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Underwater Robots Track Swimming Penguins

Autonomous robots called gliders have been programmed to follow the routes of Adelie penguins and gather data, which would help scientists to gain insight into the reasons for the rapid fall in the population of birds swimming in the Southern Oceans of Antarctica.

The penguins have been fading off in huge numbers and according to the scientists seawater warming could be the major reason for this catastrophe. The vanishing sea ice could also be one of the reasons. Huge quantity of algae that grow on the ice attracts the krill, which in turn are eaten by the penguins.


According to Bill Fraser, who is the President of the Polar Oceans Research Group and a penguin biologist, the penguins are probably dying from starvation. They normally spend hours and sometimes days on feeding trips. However, once they dive below the surface it was not possible to figure out what the birds are facing under the water. Hence oceanographers, Alex Kahl, Fraser and Oscar Schofield, who did research work at Rutgers University, decided to use robots to discover the ocean conditions when the penguins are swimming in the water. Fraser has been fastening radio tags on the penguins for 10 years to track their trail. However, the equipment, which could determine the presence of algae or krill in the water, was too huge to fix to a bird weighing 9-10 pounds.

Research ships have been combing through deep underwater canyons, where the penguins are normally found, but were able to piece through only a hazy and partial picture of the happenings in the ocean. The gliders could probably give a clearer picture and also prove to be a continuous real time information channel.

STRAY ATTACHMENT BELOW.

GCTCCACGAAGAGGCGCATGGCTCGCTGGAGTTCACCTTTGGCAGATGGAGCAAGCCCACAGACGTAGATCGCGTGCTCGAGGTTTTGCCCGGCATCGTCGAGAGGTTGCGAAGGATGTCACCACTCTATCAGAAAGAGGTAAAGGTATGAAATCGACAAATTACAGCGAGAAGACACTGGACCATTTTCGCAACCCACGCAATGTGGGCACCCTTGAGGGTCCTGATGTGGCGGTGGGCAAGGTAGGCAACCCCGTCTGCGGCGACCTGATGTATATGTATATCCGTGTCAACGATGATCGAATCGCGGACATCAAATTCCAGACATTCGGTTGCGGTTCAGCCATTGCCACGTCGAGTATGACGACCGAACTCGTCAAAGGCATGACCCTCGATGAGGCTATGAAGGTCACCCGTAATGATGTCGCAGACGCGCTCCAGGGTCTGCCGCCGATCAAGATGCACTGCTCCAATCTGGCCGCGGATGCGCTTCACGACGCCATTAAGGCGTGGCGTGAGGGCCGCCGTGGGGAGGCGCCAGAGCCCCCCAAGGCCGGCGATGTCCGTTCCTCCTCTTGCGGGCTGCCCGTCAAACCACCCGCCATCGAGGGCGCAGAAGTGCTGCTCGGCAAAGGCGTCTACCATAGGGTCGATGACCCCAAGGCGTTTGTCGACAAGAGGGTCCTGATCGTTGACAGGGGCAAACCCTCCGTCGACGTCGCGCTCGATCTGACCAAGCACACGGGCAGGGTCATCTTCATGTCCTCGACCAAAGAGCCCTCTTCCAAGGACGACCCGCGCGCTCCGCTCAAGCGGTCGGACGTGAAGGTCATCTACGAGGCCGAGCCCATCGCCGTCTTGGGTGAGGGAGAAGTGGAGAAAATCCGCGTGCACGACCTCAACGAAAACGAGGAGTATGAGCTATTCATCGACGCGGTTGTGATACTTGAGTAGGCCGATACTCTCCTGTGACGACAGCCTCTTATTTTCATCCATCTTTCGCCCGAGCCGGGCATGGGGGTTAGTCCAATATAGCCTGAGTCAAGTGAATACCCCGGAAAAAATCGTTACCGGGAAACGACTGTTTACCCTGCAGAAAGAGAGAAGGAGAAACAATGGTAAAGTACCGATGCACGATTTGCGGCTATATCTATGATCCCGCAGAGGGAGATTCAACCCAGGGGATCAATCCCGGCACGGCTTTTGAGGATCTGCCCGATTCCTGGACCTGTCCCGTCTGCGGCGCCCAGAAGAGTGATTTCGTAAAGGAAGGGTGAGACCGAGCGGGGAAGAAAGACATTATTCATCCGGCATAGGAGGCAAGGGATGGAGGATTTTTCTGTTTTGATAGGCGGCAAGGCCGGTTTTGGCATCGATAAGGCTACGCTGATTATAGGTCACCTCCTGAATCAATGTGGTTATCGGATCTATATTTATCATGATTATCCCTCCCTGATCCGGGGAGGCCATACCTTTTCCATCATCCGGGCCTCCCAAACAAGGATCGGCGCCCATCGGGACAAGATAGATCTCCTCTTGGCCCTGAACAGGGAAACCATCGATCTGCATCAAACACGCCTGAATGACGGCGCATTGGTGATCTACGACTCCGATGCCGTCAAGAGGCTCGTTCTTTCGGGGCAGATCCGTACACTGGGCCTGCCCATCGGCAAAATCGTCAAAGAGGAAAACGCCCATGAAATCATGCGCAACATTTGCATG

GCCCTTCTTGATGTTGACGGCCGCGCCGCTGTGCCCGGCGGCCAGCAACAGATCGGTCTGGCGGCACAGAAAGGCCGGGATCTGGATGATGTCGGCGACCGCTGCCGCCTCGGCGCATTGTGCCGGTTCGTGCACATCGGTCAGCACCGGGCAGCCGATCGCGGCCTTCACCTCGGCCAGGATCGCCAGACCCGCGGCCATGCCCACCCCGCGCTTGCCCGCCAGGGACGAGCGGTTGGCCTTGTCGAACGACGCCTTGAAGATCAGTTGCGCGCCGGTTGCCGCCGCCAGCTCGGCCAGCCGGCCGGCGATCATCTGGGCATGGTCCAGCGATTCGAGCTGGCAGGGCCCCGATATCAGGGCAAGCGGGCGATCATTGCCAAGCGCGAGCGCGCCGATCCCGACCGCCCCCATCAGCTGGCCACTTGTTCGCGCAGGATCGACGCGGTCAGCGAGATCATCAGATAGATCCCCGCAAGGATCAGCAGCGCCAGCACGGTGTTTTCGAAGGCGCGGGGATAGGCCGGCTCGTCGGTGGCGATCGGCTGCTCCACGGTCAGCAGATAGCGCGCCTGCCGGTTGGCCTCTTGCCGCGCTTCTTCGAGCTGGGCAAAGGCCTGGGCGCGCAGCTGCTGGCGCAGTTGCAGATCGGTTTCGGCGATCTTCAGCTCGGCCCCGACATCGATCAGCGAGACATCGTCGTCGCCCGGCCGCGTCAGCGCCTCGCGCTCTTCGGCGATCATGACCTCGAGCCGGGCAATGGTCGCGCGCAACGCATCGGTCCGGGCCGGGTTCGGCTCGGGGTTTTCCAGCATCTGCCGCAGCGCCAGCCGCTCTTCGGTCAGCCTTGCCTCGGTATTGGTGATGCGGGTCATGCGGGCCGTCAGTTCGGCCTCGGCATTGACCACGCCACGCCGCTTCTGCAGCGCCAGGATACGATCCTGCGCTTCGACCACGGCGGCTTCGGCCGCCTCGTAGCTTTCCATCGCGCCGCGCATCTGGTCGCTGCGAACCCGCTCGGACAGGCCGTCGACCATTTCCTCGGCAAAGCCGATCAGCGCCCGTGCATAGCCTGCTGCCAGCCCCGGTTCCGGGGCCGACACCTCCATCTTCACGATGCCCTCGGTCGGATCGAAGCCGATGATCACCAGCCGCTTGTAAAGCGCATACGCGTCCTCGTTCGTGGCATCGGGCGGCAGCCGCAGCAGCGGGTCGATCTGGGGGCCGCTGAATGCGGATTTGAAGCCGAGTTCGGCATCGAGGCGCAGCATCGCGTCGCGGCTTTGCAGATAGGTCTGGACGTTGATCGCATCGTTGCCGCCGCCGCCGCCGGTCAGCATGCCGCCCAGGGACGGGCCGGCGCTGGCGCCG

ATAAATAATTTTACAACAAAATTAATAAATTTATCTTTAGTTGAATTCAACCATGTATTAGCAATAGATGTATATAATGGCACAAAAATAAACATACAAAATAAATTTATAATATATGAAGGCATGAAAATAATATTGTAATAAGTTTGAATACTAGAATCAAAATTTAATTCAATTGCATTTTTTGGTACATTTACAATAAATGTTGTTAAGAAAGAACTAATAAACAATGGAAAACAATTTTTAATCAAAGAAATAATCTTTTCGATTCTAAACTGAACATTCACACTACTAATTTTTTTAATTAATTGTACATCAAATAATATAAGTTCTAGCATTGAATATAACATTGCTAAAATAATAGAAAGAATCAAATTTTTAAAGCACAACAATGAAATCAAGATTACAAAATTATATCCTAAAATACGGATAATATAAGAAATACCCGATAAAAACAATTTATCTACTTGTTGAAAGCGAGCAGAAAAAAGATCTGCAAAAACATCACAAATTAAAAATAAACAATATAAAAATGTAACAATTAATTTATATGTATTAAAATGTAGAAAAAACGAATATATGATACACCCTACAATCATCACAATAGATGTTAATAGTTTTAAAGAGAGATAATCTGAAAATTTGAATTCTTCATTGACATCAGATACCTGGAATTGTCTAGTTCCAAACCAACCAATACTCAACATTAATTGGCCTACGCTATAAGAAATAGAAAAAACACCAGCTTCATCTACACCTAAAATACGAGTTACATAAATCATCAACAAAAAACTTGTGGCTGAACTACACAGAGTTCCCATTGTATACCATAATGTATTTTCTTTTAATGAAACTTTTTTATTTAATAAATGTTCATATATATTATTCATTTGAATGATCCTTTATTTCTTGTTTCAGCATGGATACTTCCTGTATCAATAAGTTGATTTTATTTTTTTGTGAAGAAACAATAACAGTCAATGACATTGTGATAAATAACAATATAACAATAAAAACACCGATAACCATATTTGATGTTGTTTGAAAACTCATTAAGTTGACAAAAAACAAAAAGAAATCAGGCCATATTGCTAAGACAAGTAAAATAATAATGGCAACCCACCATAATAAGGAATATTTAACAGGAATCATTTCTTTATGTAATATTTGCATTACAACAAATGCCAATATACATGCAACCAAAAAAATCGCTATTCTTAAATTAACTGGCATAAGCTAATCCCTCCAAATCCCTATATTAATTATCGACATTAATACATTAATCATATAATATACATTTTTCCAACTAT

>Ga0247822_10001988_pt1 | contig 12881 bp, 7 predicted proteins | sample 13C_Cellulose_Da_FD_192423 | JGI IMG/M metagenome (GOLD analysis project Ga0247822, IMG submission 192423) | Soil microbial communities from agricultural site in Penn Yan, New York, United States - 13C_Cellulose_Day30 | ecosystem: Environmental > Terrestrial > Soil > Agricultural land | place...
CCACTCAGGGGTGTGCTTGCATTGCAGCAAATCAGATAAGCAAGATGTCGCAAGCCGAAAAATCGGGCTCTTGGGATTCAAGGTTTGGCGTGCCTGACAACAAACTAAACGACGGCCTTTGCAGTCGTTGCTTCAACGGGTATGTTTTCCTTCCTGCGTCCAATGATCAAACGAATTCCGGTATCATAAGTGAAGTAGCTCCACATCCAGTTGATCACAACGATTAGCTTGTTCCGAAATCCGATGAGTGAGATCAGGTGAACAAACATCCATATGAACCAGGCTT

Schofield has been utilizing gliders for a number of years to collect information on ocean chemistry and physics to study about plankton ecology. In 2008, he and Fraser tamed up to find out if the gliders could be programmed to gather data on the existence or lack of krill and algae inside the underwater canyons. The gliders uncovered blooms of microscopic algae, which are eaten by the krill and this added a fillip to the scientists beliefs that penguins are feeding in these areas.

The next step for the researchers was to use near real-time penguin-location data for directing the gliders. They were able to track the penguin’s location data in the evening and designed a route for the glider for the next day. In the month of January, they fixed acoustic sensors on the gliders, which would map the places where krill was found and eaten by the penguins.

Schofield stated that his goal was to build an automated network over the next five years where the gliders could adjust the tracks automatically to find the places where penguins are foraging.


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